The work of Calder Bateman in support of both the and Pride Tape campaigns represents an incredible in-kind donation of time and talent of over $200,000 to support the University’s mission to advance the public good. These two public awareness campaigns represent the incredible synergy of research, advocacy, and public education as a powerful force for social change. The in-kind work of Calder Bateman, in support of the University of Alberta and the Institute for Sexual Minority Studies and Services, represents all 5 pillars of the Community Connection Awards: Demonstrate — innovative ways to connect research and scholarship to advance public education and knowledge mobilization. Reward — the work of public intellectuals and corporate citizens to make ground-breaking contributions to local, national, and international communities. Inspire — individuals and communities to engage in our social responsibility to challenge discrimination and build a more just and inclusive world. Promote — participation to dialogue through innovative technologies and mediums to foster reflective and critical conversations. Engage — with humility and service to use our professional knowledge and research in support of vulnerable communities.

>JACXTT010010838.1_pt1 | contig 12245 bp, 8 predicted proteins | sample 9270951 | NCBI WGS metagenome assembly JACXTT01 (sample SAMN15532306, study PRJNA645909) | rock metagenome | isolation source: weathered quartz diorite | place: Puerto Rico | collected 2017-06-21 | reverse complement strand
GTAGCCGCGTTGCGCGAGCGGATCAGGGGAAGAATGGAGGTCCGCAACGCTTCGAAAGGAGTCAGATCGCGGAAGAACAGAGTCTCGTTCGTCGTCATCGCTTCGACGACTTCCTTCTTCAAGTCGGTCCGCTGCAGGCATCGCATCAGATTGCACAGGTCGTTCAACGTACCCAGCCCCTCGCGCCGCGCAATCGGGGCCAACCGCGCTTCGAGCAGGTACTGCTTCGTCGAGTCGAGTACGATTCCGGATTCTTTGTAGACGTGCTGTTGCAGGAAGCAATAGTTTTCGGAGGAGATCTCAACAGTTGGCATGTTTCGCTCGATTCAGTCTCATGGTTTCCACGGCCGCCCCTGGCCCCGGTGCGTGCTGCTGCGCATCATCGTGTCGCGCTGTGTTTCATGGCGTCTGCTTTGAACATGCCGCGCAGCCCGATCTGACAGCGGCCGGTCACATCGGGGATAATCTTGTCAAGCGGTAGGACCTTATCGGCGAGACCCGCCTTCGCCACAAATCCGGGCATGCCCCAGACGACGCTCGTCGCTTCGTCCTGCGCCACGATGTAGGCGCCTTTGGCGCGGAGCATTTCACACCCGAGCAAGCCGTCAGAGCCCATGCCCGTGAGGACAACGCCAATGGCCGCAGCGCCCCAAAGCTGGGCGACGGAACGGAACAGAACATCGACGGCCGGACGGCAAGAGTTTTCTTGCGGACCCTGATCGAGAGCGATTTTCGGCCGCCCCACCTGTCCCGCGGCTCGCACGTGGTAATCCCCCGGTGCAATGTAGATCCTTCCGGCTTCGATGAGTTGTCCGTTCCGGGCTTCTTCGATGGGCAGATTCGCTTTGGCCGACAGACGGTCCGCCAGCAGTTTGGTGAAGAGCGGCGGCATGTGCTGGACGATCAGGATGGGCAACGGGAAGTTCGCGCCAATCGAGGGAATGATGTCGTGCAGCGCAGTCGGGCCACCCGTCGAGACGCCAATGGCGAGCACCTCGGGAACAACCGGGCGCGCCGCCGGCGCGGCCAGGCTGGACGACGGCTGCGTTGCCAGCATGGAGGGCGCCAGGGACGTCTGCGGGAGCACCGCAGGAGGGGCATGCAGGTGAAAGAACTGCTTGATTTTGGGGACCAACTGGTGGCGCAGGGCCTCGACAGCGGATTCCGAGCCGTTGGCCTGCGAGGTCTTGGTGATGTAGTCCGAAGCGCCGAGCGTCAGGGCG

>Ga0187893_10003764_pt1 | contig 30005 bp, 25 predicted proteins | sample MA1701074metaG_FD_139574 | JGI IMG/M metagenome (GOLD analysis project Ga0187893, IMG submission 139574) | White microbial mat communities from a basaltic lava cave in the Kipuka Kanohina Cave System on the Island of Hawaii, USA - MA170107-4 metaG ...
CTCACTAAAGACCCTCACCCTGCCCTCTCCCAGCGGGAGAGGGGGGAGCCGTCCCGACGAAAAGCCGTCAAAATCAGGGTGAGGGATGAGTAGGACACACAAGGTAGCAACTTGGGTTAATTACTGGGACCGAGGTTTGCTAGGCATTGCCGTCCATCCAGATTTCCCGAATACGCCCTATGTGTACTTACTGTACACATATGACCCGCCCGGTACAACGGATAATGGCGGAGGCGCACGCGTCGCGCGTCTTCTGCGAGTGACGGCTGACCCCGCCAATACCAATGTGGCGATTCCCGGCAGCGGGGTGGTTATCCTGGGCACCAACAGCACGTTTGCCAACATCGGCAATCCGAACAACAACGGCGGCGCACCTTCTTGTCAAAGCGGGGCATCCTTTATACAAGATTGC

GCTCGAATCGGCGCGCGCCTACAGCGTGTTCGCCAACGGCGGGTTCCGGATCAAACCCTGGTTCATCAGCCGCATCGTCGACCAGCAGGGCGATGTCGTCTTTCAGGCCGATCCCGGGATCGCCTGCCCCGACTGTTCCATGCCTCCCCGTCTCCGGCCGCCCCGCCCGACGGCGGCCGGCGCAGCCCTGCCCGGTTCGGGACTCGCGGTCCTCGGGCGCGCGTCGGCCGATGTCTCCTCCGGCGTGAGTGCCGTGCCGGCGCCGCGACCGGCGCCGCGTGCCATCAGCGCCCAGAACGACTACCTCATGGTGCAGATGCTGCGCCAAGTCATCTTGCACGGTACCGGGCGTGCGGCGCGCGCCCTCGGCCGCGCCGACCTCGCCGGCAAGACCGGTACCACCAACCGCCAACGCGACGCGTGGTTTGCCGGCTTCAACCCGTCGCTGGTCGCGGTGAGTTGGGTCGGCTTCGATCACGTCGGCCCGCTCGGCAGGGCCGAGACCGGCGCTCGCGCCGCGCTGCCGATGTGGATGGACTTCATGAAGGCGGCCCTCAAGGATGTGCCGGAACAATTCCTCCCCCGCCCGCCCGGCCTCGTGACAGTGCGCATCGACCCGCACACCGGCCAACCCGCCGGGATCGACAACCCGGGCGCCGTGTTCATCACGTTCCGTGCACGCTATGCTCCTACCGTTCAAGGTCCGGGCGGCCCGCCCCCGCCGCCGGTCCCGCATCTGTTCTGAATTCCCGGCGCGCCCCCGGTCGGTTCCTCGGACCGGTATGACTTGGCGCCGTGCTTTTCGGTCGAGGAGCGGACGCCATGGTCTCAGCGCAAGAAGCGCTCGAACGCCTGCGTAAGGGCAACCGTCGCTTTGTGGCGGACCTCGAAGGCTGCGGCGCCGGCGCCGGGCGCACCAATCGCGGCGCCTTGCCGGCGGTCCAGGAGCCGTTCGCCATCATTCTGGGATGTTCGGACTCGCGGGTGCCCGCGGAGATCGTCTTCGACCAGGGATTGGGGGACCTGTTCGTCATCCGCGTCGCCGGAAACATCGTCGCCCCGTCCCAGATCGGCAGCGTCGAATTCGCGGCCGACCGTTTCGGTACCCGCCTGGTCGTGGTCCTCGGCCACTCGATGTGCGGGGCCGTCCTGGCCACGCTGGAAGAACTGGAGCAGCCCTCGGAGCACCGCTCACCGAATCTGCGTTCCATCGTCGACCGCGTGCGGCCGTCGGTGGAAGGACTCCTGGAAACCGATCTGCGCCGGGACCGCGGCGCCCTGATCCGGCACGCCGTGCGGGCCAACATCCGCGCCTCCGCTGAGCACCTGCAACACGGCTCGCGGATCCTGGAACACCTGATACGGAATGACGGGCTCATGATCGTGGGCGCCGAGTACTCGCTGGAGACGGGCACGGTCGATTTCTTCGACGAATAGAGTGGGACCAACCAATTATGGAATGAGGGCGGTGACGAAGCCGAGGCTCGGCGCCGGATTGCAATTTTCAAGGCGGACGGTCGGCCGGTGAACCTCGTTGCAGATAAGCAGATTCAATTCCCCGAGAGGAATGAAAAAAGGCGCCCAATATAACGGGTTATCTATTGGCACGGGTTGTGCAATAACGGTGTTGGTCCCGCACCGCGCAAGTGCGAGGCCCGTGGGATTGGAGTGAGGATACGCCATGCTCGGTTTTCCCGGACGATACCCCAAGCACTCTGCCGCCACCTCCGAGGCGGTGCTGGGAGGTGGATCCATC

It has been an immense privilege to have worked alongside the incredible staff at Calder Bateman Communications. This partnership represents what is truly possible when we bring our collective talents together as researchers and corporate citizens to inspire social change, while fulfilling the University of Alberta’s mission to “uplift the whole people.” I could not be more proud to support Calder Bateman as the 2016 UAlberta Advocate Award recipient for this important university recognition.


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Kristopher Wells — Assistant Professor, Faculty of Education; Faculty Director iSMSS

Dr. Kristopher Wells is an Assistant Professor and iSMSS Faculty Director, Institute for Sexual Minority Studies and Services, University of Alberta. With Dr. Andre P. Grace he is the Co-Founder of Camp fYrefly, which is Canada’s only national leadership retreat for sexual and gender minority youth. In 2015, Dr. Wells received the University of Alberta’s Alumni Horizon Award recognizing outstanding early career accomplishments.

Community Connection Awards

When: Monday, May 2
Time: 12:00 P.M. — 1:00 P.M.
Where: City Room, City Hall

A dessert reception will follow the presentation